Good Relationships Take Time
One of the keys to building any solid relationship is trust. Knowing whether or not you can depend on someone makes a big difference. And, when it comes to building your credit history, lenders need to know they can rely on you. Having solid credit can be one of your most useful and powerful financial assets. Good credit use and prompt payments can enable you to not only qualify for credit when you need it, but may also help you get a lower interest rate on borrowing.
There are three main credit agencies that gather financial information on individuals and then make that information available to lenders to help them determine whether to make a loan to someone:
The information they compile includes a great deal of basic data such as age, Social Security number, current and previous addresses, employers and marital status. They also get information on your borrowing history from places you have borrowed such as credit cards issuers, mortgage lenders and others. Your credit report probably includes all the credit relationships you have, date established, maximum allowed credit, current balances and payment history.
Indications of a solid credit history:
Items that can hurt your credit report:
How Lenders Decide
Lenders will use a credit report, along with evaluating your capacity to repay, your character and any collateral when making decisions to lend you money. Many lenders also take these same issues into account when deciding what interest rate to charge or type of loan to offer.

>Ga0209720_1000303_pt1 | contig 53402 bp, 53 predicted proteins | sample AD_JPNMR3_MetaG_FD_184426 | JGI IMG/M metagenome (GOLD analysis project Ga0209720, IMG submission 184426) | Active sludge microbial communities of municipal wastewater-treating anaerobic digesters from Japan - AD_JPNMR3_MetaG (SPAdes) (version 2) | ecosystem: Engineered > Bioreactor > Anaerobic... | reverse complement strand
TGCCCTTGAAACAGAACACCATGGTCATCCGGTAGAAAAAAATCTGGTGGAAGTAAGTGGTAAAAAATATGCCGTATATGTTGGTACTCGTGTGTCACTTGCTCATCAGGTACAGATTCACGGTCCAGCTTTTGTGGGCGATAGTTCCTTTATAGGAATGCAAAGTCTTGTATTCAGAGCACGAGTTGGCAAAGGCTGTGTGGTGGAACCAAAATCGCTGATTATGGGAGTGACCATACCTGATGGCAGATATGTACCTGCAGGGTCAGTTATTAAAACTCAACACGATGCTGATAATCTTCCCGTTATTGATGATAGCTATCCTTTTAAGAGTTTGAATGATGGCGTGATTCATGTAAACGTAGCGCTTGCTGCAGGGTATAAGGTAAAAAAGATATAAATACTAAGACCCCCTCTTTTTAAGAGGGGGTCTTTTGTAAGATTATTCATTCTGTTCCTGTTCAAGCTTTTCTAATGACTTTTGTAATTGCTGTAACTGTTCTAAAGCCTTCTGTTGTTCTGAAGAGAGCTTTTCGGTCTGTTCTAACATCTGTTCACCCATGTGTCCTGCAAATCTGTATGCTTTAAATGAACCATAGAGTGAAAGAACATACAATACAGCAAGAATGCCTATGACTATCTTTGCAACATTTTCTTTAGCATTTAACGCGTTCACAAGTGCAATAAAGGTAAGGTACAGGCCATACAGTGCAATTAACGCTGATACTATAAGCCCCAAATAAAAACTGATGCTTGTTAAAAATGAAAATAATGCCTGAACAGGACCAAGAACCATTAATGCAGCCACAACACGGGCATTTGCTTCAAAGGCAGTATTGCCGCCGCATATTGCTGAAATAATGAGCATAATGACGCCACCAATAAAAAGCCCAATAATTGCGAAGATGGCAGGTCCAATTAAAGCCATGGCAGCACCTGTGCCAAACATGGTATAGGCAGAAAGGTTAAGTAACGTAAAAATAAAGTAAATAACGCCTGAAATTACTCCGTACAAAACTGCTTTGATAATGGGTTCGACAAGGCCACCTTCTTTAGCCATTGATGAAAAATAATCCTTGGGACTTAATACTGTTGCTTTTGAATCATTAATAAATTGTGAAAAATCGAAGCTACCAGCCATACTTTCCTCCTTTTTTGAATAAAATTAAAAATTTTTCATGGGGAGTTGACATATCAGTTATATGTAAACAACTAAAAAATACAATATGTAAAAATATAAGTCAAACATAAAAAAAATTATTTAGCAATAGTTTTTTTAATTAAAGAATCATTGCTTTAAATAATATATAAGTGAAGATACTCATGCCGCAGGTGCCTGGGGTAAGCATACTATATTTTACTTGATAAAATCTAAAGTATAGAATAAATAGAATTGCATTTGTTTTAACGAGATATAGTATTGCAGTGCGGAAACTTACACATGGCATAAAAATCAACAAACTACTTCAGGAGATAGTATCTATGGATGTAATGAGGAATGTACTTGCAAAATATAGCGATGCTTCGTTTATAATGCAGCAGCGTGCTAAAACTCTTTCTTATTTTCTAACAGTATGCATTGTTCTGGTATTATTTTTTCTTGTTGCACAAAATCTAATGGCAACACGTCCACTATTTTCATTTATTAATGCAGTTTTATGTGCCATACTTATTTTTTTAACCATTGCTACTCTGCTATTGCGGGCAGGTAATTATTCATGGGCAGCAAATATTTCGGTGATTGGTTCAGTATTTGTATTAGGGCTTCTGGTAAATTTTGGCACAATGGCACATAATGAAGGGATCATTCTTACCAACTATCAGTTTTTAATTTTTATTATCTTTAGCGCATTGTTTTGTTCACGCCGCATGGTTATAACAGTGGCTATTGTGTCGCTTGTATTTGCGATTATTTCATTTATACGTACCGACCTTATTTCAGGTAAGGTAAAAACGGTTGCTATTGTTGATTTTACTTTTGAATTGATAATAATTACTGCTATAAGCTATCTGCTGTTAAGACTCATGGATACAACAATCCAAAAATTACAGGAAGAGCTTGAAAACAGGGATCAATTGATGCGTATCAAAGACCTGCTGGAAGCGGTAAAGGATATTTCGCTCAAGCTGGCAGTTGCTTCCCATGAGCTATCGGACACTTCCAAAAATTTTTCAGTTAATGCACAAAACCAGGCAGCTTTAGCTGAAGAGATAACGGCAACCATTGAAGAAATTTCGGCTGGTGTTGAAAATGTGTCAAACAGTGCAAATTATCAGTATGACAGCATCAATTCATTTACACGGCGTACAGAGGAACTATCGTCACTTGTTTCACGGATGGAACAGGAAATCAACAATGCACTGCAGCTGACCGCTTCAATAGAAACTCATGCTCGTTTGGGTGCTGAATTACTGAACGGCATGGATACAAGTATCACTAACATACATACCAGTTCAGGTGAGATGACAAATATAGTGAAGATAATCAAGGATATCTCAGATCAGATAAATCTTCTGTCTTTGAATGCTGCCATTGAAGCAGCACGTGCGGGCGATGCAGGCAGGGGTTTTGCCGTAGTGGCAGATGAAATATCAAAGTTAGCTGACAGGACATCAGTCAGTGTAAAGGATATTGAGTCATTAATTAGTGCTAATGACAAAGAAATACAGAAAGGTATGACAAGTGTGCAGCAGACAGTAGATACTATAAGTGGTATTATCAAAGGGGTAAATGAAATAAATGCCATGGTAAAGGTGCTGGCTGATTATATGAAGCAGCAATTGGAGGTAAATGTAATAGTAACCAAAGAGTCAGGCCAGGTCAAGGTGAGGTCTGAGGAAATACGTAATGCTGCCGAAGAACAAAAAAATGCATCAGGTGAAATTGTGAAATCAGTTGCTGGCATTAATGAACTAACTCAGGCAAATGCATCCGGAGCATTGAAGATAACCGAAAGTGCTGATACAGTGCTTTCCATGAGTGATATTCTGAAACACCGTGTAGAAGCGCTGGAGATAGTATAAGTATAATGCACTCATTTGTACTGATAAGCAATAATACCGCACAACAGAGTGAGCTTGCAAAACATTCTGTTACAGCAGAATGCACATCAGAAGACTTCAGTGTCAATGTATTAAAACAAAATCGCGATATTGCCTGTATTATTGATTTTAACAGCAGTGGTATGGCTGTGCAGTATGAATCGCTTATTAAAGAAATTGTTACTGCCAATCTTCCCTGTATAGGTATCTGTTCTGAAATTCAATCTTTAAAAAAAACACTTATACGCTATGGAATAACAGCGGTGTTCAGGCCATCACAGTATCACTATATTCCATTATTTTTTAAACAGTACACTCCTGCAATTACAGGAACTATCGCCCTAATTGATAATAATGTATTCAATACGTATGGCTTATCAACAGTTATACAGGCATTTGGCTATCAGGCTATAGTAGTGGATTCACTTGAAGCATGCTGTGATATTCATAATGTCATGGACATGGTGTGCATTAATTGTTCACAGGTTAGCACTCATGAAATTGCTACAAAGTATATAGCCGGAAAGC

Double Check Your Credit Report
It is important to make sure your credit report is accurate and up to date. A new program enables you to receive a free credit report once a year. You can get this free report on www.annualcreditreport.com. You can also get copies by calling the credit agencies, but there may be a small charge unless you have recently been denied credit.
If you see an error on the report, be sure to contact the credit agency in writing. Tell them of the error and ask that it be corrected. Negative information generally remains in your credit report for seven years and bankruptcies may remain for 10 years. However, most lenders pay particular attention to your most recent couple of years of activity.
Stay Ahead of Your Credit
Being aware of your credit report, making sure it is accurate, working to improve your credit characteristics and understanding the importance of your report can all help you ensure that credit will be there when you need it.